Interlux Pacifica Plus, the seven month test
Antifouling bottom paint is a tricky subject, especially now that we’re rightfully paying more attention to the health of the waters it works in and the health of the people who apply it. So I was happy to experiment with copper-free Interlux Pacifica Plus this season, and the results were better than this photo looks. In fact, I may well use it again next year, but I would like to understand more about what chemistry actually constitutes a safe and effective bottom paint…
First I should explain that Gizmo’s home port of Camden Harbor is also home to a particularly aggressive brown slime. It may be because the Megunticook River foams into the head of the harbor as a waterfall, or that the output of the town’s sewage treatment plant is piped into the same area, or a combination of the two. I gather that many harbors are distinct micro climates in terms of boat-bottom-loving flora and fauna, and also that fouling conditions can change yearly due to variable biology and water temperatures (and of course they change from region to region, and further vary with how a boat is used). So meaningful comparisons of bottom paint, even using the same boat in the same place, are tough!
Nonetheless, I’d say that Pacifica Plus did at least as good a job as the Interlux Micron CSC I used in 2010, though the pictures below — both taken during mid-December haulouts a year apart — need explanation…
For one thing, I never touched the blue Pacifica Plus paint job (except for brushing around the underwater lights) while I got so upset with how the slime looked on the green Micron CSC that I put on a wet suit and scrubbed the whole waterline in August, 2010. So what you see above is seven months growth while some of what you see below only represents about four months. It’s also hard to see how much scuzzier the lower, shaded, and definitely un-brushed portions of the CSC bottom are. Note too how the slime on the Pacifica Plus was coming off with just a light finger touch in the opening photo; I’m quite sure that it would have been easier to brush clean in the water than the CSC was, and thus could have looked better by season end. And, incidentally, it costs less than CSC.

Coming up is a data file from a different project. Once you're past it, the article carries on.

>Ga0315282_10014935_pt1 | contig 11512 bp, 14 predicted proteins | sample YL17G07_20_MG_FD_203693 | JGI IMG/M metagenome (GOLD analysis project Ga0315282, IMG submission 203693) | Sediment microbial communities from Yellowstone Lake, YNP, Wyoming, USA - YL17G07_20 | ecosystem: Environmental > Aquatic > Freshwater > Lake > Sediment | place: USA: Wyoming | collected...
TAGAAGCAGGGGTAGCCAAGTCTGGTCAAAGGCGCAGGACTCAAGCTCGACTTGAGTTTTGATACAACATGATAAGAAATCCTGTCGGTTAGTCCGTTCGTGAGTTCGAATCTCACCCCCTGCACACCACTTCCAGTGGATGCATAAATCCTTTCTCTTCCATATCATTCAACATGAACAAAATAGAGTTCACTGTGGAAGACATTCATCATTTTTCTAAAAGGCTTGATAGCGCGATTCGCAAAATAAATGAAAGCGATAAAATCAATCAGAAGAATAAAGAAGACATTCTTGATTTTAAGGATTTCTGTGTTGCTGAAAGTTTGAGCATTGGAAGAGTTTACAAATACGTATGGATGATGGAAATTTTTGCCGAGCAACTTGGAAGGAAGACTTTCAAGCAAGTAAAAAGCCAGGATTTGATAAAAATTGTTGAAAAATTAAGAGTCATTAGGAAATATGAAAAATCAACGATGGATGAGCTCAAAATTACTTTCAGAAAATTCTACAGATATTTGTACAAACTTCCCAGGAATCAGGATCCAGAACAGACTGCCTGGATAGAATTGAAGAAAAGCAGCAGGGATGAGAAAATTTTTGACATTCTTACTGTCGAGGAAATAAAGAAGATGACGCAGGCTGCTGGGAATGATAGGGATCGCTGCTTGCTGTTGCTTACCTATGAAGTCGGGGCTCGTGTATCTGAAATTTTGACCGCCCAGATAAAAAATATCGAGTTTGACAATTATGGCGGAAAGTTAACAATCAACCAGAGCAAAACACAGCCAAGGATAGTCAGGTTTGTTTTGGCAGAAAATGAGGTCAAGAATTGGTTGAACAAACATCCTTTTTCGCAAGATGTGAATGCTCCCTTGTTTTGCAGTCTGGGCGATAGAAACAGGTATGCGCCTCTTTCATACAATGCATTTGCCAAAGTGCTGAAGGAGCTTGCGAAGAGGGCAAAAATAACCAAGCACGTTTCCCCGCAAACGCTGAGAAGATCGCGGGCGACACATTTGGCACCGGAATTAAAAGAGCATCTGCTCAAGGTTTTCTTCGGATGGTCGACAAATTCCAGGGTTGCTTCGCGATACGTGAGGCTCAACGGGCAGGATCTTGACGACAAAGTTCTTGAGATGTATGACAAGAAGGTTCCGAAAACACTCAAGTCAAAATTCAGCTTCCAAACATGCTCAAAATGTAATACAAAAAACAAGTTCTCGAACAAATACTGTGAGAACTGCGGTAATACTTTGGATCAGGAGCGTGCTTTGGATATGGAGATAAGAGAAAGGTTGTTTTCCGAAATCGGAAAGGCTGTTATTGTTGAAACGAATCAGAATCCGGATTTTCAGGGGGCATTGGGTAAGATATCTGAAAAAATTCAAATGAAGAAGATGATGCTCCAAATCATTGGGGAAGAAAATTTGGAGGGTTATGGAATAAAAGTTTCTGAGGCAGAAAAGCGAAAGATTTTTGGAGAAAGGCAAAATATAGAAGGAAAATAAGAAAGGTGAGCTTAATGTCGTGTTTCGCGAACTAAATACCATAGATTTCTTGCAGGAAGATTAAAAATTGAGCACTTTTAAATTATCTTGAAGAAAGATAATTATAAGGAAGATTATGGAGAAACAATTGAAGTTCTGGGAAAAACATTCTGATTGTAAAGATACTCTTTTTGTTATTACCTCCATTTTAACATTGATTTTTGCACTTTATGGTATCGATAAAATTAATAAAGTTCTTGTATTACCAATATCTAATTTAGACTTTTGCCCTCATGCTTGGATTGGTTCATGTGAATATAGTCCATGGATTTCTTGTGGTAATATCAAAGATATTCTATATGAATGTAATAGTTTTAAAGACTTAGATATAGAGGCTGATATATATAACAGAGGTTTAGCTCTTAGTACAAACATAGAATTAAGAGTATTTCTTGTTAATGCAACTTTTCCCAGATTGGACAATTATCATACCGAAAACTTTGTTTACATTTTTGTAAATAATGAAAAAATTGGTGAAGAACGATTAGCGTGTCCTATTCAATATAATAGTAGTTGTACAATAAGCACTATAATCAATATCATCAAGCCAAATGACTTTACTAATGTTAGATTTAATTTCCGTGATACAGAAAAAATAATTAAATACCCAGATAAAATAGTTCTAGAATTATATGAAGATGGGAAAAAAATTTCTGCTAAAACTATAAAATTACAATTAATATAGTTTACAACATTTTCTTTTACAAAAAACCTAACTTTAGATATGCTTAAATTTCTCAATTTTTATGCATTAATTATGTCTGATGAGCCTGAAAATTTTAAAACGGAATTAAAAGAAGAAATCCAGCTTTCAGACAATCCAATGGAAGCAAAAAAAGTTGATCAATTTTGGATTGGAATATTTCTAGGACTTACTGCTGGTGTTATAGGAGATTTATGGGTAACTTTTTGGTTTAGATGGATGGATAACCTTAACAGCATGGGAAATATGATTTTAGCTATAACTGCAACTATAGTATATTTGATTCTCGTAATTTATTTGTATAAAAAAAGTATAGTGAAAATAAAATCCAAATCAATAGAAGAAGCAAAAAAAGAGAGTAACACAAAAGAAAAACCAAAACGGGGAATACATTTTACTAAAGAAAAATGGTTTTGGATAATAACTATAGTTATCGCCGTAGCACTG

So I’m pretty happy with Pacifica Plus, but am I really doing the environment a favor by going copper-free? This Practical Sailor piece suggests that’s so, and also that California may soon ban copper-based antifouling paint altogether. And certainly ePaint makes favorable claims for its biocide chemistry versus traditional copper. But I notice that Interlux makes no particular “green” claims for Pacifica Plus, only that it’s “designed for those looking for copper-free antifouling.” And the yard manager at Wayfarer told me that while this paint is safer for his employees, he’s not convinced that it’s better for the harbor. He also said that the DEP hasn’t approved any bottom paint yet. Anyone know what’s going on here?
One guy who might have some valuable input is Interlux Technical Sales Rep Tim Taylor, who set up this bottom paint comparison. He also advised me about painting that bit of polyethylene spray rail that passes through the boot stripe and used to look awful when the slime got to it. I was especially dubious because that rail gets flexed substantially by the travel lift straps, but his advice — simply scuff the rail and spray on an AwlGrip topcoat — worked very well.
In fact, during this last haulout strap strain actually broke the (cold) spray rail, but the AwlGrip didn’t chip or peel a bit! I’m hoping that a glue repair is possible, and also thinking that we should try moving the “strap here” labels on Gizmo further aft. Is there ever an end to a boat owner’s problem solving challenges?